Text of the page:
Oh gosh Dolno, no problem. You're a very nice person and I like you very much. We can have a bit of a disagreement about politics and that's fine. I myself have a terrible, condescending bossy boots manner but even if I could change it with huge effort, I'm not sure I want to. It's too much fun :))
dolnoslask 5 | 2808  
31 Jan 2018 /  #115
very nice person

Ahh thank you Atch, I think I am suffering a bit of latent PTSD (smiley) from the old Harry (Master Baiter) days.
gumishu 14 | 6202  
31 Jan 2018 /  #116
If they did, then there would be far greater social initiatives and other important community supports for the elderly, disabled and so on.

Atch so you don't criticize the government for the 500+ irresponsible spending, instead you want it to spend even more, interesting
Tacitus 2 | 1255  
31 Jan 2018 /  #117
@dolnoslask

when Poland starts flooding tens of thousands of hectares to create the necessary dams , whole villages / valleys under water predominantly in the national parks

It is not like coal-mining does not destroy the environment either. That being said, I believe Poland should invest more in renewable energy. Not only because nuclear energy has a lot of risks, but also because nuclear energy can produce a lot of long-term costs, particulary regarding the safe storage of nuclear waste.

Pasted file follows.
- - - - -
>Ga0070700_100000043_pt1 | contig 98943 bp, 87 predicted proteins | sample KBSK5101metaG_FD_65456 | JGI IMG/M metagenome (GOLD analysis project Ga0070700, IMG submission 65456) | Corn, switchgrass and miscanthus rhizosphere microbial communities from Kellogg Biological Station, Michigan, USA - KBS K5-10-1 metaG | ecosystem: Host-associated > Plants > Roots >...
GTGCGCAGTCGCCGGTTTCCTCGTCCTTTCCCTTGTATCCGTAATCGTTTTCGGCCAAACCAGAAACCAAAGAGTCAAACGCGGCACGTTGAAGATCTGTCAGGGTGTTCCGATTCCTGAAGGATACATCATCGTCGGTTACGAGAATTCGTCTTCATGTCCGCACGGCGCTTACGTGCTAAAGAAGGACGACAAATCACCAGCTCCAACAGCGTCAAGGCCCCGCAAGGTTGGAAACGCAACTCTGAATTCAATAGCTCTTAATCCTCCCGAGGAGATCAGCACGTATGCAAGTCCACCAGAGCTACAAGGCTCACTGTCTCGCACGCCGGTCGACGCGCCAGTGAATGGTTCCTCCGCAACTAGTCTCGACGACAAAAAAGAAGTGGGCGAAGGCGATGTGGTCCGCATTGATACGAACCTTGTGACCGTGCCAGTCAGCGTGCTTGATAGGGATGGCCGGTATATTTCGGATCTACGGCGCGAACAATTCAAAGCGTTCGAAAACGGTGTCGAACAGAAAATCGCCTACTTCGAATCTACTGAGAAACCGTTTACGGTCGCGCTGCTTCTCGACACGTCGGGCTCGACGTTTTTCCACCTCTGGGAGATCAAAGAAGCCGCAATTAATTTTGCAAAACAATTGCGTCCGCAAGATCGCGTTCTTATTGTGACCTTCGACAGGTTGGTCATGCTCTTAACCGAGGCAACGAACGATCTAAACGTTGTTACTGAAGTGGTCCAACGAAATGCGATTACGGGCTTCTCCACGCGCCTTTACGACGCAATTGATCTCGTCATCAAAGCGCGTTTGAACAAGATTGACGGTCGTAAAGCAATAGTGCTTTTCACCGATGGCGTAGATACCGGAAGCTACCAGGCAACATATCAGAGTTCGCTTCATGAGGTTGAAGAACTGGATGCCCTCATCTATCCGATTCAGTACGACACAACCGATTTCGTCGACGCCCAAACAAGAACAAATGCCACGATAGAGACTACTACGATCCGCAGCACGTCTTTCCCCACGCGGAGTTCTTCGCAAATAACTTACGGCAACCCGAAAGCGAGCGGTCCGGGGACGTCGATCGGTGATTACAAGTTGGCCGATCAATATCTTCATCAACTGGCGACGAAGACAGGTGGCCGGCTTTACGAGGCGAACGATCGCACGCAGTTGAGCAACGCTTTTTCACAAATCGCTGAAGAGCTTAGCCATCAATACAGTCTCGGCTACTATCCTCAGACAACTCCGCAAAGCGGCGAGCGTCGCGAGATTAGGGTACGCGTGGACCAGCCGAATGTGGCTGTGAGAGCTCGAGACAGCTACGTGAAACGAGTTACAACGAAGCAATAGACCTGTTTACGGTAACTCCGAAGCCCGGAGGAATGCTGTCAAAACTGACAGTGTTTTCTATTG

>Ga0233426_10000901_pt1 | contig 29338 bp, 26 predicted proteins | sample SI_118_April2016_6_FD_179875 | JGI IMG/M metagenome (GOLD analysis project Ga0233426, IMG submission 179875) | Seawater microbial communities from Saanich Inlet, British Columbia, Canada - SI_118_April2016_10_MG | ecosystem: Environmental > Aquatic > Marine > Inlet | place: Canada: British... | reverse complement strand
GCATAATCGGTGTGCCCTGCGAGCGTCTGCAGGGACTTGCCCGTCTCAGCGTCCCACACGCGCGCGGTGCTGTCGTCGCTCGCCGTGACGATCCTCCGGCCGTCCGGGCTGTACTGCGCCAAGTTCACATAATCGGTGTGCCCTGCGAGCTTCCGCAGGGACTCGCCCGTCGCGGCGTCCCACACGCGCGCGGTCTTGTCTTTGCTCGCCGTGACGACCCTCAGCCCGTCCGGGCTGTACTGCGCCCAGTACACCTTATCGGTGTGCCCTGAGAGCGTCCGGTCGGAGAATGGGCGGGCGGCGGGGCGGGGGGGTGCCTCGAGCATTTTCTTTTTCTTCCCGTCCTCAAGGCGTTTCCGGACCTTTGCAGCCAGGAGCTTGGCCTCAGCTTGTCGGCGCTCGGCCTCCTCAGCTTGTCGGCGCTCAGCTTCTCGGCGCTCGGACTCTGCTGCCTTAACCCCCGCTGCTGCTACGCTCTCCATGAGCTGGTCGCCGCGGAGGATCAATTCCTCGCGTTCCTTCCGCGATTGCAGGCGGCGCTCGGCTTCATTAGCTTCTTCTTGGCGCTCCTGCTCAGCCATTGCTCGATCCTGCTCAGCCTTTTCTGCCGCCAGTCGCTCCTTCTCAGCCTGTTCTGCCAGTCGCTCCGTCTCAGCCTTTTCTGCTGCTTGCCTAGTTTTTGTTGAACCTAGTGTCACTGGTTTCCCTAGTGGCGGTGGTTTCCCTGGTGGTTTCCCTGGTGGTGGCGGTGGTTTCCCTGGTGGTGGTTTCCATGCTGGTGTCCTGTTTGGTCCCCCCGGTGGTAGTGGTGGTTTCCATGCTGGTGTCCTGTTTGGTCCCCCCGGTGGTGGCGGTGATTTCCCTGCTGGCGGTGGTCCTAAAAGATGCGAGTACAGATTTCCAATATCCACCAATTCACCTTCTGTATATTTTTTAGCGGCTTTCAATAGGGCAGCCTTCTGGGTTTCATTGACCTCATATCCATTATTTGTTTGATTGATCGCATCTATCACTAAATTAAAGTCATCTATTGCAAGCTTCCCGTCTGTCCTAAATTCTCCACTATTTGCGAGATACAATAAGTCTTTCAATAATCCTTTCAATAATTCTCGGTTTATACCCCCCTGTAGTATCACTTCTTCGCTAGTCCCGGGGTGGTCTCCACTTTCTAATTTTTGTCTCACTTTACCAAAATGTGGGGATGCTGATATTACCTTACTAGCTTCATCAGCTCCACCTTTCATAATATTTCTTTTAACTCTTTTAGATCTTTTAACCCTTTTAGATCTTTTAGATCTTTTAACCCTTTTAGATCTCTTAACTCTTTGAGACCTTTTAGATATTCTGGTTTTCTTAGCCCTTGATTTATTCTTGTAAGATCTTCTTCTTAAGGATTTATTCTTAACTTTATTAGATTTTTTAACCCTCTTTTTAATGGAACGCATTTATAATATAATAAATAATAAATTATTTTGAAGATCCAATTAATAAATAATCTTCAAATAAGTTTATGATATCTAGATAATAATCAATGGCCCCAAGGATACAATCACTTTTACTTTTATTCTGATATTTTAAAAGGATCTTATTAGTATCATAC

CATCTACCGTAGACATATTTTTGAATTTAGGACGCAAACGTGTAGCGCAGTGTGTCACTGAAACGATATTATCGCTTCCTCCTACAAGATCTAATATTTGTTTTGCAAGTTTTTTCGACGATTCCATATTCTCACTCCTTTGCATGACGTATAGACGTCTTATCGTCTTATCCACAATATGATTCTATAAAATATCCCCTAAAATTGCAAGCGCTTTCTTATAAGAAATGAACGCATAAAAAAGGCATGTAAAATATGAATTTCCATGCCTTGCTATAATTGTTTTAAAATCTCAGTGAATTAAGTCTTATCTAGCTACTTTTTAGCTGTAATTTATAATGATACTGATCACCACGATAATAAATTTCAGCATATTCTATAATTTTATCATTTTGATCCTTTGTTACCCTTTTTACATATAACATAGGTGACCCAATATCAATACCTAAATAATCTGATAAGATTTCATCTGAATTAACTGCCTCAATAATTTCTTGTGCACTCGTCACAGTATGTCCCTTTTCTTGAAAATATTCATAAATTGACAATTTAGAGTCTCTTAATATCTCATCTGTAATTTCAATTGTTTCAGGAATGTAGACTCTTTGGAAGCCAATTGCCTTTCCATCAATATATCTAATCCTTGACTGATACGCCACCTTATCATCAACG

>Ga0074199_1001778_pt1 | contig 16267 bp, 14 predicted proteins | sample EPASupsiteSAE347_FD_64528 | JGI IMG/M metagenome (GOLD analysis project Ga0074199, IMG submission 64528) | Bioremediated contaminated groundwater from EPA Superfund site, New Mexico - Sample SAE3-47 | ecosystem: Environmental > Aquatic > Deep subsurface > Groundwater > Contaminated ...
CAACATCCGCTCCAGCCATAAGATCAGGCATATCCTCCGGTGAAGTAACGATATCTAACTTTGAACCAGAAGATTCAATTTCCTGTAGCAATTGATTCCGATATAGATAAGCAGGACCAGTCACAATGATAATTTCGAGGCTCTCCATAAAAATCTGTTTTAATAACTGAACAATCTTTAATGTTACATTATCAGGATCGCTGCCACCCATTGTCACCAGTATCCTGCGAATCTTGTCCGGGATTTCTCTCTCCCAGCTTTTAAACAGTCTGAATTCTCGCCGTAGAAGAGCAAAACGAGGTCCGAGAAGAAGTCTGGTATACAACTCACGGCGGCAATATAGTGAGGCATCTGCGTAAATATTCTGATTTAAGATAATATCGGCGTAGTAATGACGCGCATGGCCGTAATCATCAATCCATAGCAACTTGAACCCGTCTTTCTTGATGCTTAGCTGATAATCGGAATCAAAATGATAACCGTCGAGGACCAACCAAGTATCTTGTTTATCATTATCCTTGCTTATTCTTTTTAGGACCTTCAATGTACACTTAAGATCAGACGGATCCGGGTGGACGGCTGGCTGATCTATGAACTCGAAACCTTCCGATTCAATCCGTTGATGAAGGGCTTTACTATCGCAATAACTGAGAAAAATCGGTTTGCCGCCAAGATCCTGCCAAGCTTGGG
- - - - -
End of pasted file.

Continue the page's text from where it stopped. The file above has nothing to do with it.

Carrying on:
To rely on nuclear energy when a lot of countries have started to reduce nuclear energy as an energy source seems questionable to me. It makes sense for countries like France to rely on nuclear energy long-term because they a) earn money by building nuclear plants in foreign countries and b) have strategic interest in getting ressources for their nuclear weapon programs. Poland on the other hand would have to pay for each plant build in Poland, would have to import nuclear material and would have to pay for its' safe-keeping.
Casual Observer  
1 Feb 2018 /  #118
It is not like coal-mining does not destroy the environment either.

Indeed. Brace yourselves for the next Polish environmental controversy of Govt vs nature (which is how it's being framed internationally, on the back of the Bialowieza disgrace). This is from a news release today:

"Coal mining poses new threat to Aquatic Warbler [one of the most threatened birds in Europe, a bit like a Polish Panda]

A fresh threat to breeding Aquatic Warblers has emerged in Poland's Polesie National Park.